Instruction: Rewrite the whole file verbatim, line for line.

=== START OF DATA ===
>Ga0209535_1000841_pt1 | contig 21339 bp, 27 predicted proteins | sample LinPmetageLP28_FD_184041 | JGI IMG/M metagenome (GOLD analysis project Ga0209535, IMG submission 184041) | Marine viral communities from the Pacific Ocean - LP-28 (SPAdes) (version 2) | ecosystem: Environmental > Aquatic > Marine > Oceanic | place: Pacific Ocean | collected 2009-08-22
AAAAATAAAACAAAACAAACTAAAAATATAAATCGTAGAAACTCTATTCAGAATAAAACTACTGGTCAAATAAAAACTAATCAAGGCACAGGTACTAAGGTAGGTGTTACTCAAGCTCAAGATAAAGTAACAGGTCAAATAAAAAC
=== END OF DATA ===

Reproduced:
>Ga0209535_1000841_pt1 | contig 21339 bp, 27 predicted proteins | sample LinPmetageLP28_FD_184041 | JGI IMG/M metagenome (GOLD analysis project Ga0209535, IMG submission 184041) | Marine viral communities from the Pacific Ocean - LP-28 (SPAdes) (version 2) | ecosystem: Environmental > Aquatic > Marine > Oceanic | place: Pacific Ocean | collected 2009-08-22
AAAAATAAAACAAAACAAACTAAAAATATAAATCGTAGAAACTCTATTCAGAATAAAACTACTGGTCAAATAAAAACTAATCAAGGCACAGGTACTAAGGTAGGTGTTACTCAAGCTCAAGATAAAGTAACAGGTCAAATAAAAAC